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How to keep up with large prototypes in Xd

This November Adobe Xd provided a huge update during the annual conference Adobe MAX. It came with a lot of cool stuff, such as components states, real time collaboration, and more. I’ve been using this software for a little less than a year and I have to say, it has changed a lot in the last few months. They have developed a lot of functionalities, keep it up Adobe. Although, it had this major update a lot is still missing, I am sure it will come soon.

At work, our team is developing a big platform, and by big I mean lots of screens and interactions between them. We used to have it all in only one file because it’s what you would expect. As the number of artboards and interactions grew, we needed to do something about it because the software was getting slow. This is how the first file separation in major sections happened. And here is the feature I am missing – External Links to link our other files and simulate navigation through the whole platform.

Then, we realised that working in agile and continuous development cannot go on overwriting the prototype as we go. It provokes conflict with stakeholders and the development team. We needed to close a prototype version with the same pace as our releases. Each one of those files needed to be available for search, allowing us to consult changes and when were they applied. This is exactly how it gets a little bit tricky. We could have the files in Creative Cloud but uploading and updating those big files also got slow.

Another downside was that nobody has the version control over the files and things appear and disappear without leaving a trace. We decided we should go old school, using git, and putting a message with each commit. The most important thing when you develop a modern app is that you are not limited to only one type of 12 grids. (BOOOM!). You can have different grids throughout your design and they don’t need to match (mind blowing, I know). These grids do not come specified in the shared for development prototype, yet. The solution, developers download the files and consult the grids that are used in each section.

This is still a workaround and seems complicated at first, so I hope it changes and adapts better to continuous development.

When the new update was released this November, the first day I was puzzled: “Ohhh…? Ahhh…? Where is my Share button?” It moved from the top right corner to the top left one, so it took me some time to adapt. It looks like a small change, but it is about a functionality you are using everyday and let’s face it, the first couple of days it’s tough.

I am usually excited about the new stuff, so this was no different. One of the coolest things they presented was Components states – simulation of buttons states – normal, on hover, pressed, expanded, those are the basic ones. This also meant that we needed to remake a lot of stuff. Obviously we had already made navigation menus, checkboxes, radio buttons, search areas, etc… the old way. But this new thing meant that we could reduce the number of Artboards and actually present more realistic results. So we got on to it.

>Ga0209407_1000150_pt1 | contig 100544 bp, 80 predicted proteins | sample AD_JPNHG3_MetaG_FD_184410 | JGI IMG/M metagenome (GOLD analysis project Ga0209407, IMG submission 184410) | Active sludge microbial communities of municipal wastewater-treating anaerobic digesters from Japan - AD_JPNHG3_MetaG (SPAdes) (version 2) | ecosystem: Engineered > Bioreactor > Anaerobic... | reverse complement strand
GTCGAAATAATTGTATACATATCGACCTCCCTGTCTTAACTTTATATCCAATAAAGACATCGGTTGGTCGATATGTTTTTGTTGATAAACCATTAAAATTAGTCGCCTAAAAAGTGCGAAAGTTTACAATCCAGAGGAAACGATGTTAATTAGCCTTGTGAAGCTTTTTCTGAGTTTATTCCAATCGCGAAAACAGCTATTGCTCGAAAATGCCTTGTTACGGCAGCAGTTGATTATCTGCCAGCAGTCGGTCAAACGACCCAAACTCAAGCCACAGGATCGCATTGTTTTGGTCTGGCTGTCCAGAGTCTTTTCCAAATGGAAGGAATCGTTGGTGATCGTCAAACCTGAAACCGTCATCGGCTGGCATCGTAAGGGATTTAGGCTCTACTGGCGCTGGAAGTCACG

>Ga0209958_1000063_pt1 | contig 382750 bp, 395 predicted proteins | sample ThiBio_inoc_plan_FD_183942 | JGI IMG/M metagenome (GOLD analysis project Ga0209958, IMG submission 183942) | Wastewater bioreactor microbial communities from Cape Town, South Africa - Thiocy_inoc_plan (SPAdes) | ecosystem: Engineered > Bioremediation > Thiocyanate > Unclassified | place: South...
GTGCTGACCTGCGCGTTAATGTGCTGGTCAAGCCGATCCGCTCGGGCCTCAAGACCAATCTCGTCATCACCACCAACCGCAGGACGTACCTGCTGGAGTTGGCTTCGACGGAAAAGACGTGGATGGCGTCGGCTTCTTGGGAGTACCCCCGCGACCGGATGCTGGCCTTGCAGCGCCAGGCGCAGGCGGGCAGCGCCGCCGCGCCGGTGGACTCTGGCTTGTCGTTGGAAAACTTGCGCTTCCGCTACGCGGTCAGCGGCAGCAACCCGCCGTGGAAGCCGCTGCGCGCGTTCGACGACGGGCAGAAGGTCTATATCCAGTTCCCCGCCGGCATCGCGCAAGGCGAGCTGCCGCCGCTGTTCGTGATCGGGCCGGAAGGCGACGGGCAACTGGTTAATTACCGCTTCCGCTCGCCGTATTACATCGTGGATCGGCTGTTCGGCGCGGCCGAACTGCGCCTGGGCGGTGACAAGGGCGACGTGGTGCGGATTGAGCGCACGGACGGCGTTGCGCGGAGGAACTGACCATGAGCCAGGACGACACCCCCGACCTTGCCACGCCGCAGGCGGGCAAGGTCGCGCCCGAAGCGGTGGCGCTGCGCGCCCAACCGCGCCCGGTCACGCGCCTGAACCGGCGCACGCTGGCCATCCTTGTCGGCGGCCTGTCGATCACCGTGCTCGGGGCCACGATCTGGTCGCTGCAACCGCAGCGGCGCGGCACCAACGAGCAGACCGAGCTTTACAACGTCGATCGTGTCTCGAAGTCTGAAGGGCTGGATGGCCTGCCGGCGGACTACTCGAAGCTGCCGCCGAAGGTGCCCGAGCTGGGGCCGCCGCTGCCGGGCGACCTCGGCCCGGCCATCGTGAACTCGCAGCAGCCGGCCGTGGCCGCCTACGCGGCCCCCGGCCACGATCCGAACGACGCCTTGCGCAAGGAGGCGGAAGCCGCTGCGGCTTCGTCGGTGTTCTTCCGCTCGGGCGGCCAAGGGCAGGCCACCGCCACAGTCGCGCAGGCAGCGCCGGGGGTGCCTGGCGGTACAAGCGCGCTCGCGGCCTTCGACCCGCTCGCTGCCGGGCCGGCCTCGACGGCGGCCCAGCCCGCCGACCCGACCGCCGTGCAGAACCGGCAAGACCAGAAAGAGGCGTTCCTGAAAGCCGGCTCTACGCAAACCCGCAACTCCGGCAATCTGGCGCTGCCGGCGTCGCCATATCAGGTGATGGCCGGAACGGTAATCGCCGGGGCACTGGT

Now, we have our main platform separated by main sections with its primary, secondary and tertiary buttons, checkboxes, toggles and radio buttons all clickable from the prototype: “Yey!” I must say they are all shared and it looks very cool, but I would really like to be able to have the whole prototype in the same file. I don’t know what number is the limit for artboards, but I know we have outgrown it very fast.

We needed to prepare a website prototype for a client applying all the different capabilities we have developed so far. Taking into account each one of the included functionalities, each layout change, everything. Here we are developing this prototype for approval and it is getting cra-aa-zy again.

We are already 36 artboard designs in. It includes six different resolutions, light and dark modes, and of course, designs for different sections which multiplies by six resolutions and it grows and grows. We try to maintain everything nice and organized, but with this many considerations, it is insane.

I remember my first website prototype back in 2009, it had 5 main pages, no CMS behind and only one resolution and only one mode. We did designs for a homepage and three or four main pages, including special services and featured elements. In total, it was like 5 screens and we were good to go.

Here we are now, it’s so overwhelming. Sure the tools and computers have become a lot better, it’s faster than ever to develop something cool, but come on?!

The most frustrating thing of all this is that all I mentioned above is necessary, so everybody stays on the same page of what’s being developed. It is great for your client, to see what you are actually talking about. Also for the development team to know exactly what everybody is expecting with little amount of extra information. And here we are, keeping it all connected and trying to develop the next best product. 

A lot of artboards, powerful tools and a lot to keep track of, when somebody asks for changes. I will keep applying all the new stuff as I always do, because it is important to stay up to date. It makes our lives better.

Keep it up and rock on!.

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